President-elect Barack Obama has made history. He triumphed in a rough-and-tumble campaign to become the first African-American elected to the highest office in the land. Now big questions loom over the Obama economic plan, and what the future of his presidency will look like. More specifically, what are Obama’s plans for job creation and reviving America’s ailing economy? Will he endorse something similar to Bush’s economic stimulus package or propose something different?
It’s clear that our new leaders have a tough job ahead of them. U.S. employment fell by 1.2 million in the first 10 months of 2008. Meanwhile, paychecks dropped by 2.5 percent (adjusted for inflation), according to Heidi Shierholz, an economist at the Economic Policy Institute in Washington, D.C.
So America is ripe for a remedy, but experts caution it’s too early to say with certainty what the new Obama administration will do. Some say there will be both long- and short-term moves in the Obama economic plan to help improve the situation. Others warn, however, that whatever steps he takes will only serve as a cushion for the inevitably bumpy road ahead.
“The Democratic takeover won’t do much in the short run (3-9 months). While stimulus package(s) will soften the current deeply declining economy, we are facing a deep recession, perhaps the worst since WWII,” says Philip Friedman, president emeritus and professor of economics at Golden Gate University in San Francisco. “In the long run, 2-5 years, productivity and innovation will drive growth and thus wage increases.”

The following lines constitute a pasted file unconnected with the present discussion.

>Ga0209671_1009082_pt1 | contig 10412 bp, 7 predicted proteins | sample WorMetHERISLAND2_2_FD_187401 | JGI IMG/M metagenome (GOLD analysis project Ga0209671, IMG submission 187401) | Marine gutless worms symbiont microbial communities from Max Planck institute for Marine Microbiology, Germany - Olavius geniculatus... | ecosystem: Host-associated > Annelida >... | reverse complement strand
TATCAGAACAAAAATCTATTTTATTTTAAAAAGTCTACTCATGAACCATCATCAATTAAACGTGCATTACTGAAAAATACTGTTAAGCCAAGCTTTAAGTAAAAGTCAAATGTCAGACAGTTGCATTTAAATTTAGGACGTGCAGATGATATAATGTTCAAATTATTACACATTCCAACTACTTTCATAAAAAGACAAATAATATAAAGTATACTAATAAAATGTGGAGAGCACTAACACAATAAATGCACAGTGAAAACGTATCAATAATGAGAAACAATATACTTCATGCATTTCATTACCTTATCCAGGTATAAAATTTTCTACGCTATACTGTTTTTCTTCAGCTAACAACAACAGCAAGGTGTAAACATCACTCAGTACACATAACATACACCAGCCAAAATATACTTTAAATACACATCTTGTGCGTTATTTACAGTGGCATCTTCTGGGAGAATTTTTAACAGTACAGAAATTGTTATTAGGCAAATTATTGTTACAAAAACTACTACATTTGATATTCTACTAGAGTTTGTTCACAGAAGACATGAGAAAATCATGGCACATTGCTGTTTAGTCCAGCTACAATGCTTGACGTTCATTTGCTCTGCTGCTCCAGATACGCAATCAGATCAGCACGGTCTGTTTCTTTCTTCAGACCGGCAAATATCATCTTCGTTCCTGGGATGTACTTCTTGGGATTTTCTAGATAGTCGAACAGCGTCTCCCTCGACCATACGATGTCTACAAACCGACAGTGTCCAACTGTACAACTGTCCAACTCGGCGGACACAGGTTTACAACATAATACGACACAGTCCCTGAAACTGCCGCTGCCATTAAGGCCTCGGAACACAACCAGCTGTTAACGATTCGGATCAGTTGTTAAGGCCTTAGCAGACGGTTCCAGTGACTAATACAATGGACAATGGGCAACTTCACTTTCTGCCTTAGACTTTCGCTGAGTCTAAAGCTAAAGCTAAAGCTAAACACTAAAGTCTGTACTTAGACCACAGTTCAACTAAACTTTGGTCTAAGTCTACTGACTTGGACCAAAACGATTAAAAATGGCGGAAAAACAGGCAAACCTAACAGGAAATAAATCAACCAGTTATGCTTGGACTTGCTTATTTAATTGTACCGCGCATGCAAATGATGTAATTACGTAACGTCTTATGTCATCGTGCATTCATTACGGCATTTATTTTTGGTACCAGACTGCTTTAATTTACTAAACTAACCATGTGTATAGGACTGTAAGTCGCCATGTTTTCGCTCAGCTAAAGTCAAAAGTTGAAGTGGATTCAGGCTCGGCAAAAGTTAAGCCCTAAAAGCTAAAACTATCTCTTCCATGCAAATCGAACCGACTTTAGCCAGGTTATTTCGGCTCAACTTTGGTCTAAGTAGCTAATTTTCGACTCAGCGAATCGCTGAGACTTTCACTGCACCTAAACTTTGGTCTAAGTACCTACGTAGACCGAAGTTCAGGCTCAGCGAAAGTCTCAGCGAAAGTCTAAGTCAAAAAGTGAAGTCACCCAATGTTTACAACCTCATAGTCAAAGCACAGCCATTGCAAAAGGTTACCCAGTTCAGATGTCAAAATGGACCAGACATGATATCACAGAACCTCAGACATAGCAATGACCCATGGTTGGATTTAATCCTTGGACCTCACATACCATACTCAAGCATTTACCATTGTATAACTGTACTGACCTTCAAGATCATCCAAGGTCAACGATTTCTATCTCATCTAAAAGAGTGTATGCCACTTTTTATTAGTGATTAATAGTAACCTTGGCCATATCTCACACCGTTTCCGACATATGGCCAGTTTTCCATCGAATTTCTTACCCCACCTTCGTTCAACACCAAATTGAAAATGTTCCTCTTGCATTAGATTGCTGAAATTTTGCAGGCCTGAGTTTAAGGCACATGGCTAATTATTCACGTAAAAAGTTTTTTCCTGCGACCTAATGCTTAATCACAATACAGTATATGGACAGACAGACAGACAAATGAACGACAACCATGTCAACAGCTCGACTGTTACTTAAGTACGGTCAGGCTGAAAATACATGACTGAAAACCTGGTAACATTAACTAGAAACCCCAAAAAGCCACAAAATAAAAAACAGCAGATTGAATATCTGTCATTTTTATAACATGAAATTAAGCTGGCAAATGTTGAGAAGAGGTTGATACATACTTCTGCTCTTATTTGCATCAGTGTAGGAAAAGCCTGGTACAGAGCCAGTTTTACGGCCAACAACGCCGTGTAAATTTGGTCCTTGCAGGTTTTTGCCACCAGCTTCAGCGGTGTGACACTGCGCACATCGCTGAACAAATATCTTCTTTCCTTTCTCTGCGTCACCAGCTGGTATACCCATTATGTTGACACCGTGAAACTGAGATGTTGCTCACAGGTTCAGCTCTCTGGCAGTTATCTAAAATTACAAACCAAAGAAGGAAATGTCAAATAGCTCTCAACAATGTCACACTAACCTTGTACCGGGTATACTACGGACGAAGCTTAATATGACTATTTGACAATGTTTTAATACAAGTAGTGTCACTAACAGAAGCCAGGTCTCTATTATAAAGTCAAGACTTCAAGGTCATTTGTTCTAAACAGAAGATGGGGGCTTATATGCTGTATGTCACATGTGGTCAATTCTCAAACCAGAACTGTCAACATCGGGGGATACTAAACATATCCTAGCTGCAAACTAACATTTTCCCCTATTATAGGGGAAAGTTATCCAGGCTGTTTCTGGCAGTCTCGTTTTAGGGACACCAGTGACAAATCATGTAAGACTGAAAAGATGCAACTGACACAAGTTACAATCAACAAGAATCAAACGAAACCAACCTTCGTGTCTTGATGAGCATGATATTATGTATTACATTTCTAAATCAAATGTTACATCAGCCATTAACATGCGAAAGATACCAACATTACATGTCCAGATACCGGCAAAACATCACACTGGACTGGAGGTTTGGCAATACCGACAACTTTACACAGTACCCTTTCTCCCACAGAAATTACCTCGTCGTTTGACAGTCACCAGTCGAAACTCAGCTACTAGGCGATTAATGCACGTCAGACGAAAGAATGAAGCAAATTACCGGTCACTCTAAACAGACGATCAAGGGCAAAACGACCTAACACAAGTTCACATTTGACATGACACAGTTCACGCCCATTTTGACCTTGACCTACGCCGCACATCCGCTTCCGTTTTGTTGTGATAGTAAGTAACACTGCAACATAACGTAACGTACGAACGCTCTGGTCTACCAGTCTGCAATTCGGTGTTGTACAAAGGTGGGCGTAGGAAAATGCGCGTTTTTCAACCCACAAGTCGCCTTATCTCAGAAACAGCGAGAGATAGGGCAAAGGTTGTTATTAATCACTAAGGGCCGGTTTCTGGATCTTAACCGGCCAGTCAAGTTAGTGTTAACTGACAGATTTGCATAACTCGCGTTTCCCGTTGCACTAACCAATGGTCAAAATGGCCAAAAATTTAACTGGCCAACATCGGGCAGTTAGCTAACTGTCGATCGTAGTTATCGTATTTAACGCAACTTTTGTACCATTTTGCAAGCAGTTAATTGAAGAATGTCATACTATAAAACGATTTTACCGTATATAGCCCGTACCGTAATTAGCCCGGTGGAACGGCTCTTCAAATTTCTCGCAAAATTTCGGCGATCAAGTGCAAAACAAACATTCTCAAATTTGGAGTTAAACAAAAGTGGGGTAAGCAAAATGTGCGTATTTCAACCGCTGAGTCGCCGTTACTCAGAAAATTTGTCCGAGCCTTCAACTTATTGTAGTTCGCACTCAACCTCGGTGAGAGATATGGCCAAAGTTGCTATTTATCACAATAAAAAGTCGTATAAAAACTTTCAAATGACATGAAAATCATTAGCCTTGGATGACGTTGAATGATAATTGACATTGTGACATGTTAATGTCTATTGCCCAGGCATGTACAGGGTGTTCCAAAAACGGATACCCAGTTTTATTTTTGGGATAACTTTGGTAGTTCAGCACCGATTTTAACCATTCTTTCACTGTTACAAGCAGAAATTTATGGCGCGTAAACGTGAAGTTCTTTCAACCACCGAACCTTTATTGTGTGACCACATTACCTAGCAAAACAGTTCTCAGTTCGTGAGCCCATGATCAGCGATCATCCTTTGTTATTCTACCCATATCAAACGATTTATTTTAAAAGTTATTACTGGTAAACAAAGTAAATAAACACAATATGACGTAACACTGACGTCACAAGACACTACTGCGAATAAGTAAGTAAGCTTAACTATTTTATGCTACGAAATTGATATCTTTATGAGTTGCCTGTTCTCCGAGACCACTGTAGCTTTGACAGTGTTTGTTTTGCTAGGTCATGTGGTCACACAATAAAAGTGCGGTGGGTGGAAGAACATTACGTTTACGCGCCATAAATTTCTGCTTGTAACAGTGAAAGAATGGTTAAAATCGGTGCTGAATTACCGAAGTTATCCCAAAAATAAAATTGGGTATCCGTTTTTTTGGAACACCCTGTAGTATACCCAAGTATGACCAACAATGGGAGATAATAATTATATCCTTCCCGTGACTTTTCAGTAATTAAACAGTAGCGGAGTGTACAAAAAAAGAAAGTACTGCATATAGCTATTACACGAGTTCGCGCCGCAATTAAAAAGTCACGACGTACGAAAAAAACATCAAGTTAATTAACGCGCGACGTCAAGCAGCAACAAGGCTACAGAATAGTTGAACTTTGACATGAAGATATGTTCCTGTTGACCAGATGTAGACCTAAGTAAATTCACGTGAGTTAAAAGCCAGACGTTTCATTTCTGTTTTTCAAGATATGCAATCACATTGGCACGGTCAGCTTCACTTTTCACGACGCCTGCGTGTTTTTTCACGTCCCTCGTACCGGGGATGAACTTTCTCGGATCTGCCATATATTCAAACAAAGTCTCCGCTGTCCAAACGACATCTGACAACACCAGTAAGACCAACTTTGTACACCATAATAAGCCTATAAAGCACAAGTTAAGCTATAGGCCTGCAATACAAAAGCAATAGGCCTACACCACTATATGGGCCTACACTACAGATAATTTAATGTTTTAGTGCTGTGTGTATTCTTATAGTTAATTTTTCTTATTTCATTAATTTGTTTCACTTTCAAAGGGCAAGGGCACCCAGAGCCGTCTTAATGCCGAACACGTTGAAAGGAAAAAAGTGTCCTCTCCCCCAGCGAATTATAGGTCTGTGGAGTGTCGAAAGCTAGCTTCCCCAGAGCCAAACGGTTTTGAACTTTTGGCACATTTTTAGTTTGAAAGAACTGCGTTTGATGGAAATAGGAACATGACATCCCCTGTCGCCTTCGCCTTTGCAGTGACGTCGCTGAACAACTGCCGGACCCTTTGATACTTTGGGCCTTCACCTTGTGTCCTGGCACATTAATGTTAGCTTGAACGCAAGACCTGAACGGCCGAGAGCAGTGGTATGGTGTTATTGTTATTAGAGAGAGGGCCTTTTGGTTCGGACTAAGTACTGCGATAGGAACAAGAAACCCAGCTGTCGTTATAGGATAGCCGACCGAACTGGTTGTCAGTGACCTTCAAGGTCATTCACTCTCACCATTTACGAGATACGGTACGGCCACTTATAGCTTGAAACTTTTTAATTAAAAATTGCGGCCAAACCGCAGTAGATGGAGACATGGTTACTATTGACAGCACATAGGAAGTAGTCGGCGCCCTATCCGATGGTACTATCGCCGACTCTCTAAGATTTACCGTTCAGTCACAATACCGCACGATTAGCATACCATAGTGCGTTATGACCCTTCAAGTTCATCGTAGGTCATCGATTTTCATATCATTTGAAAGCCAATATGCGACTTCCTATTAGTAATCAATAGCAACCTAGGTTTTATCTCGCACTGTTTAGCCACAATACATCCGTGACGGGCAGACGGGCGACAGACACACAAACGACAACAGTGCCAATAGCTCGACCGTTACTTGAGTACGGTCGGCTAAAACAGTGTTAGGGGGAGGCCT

To improve matters in the long-run, Obama’s economic plan should make policy changes to research and development subsidies, education grants and worker-retraining funds, Friedman says. Amit Batabyal, Gosnell Professor of Economics at Rochester Institute of Technology in Rochester, N.Y., says America needs to focus more on economic policies with a long-term payoff, such as education. Making sure workers have the education, skills and training they need for in-demand jobs can reap benefits for two to three decades, Batabyal says.
Shierholz suspects that the Obama economic plan may take steps to expand unemployment insurance, shore up state budgets, and put a job-creation plan in place-all of which could help boost incomes in the short-term. The Obama economic plan aims to create 5 million new jobs by investing $150 billion over 10 years in clean energy, something Shierholz and others see as a long-term step in the right direction.
In addition, stimulating investment in the business community is critical for increasing the number of jobs available, says Maurice Baskin, an attorney who represents employers at Venable LLP in Washington, D.C. Businesses are currently squeezed by the credit crunch, Baskin explains, and they’re sharing the pain with employees; reversing that means keeping a “lid on taxes” and not imposing new regulations on businesses, which can hinder their competitiveness.
Finally, stepping back and taking an even broader view, many experts agree that beyond concrete policies, the Obama economic plan must give workers a better sense of hope than the economic stimulus package does right now. “If you put $500 in workers’ pockets, that’s not going to make the economy right and solve the issues. The issues are solved by leadership inspiring people back to aspirational behavior, which has driven this country all along,” says Bernard Layton, managing director at the Chicago office of Stanton Chase International, an executive search firm.
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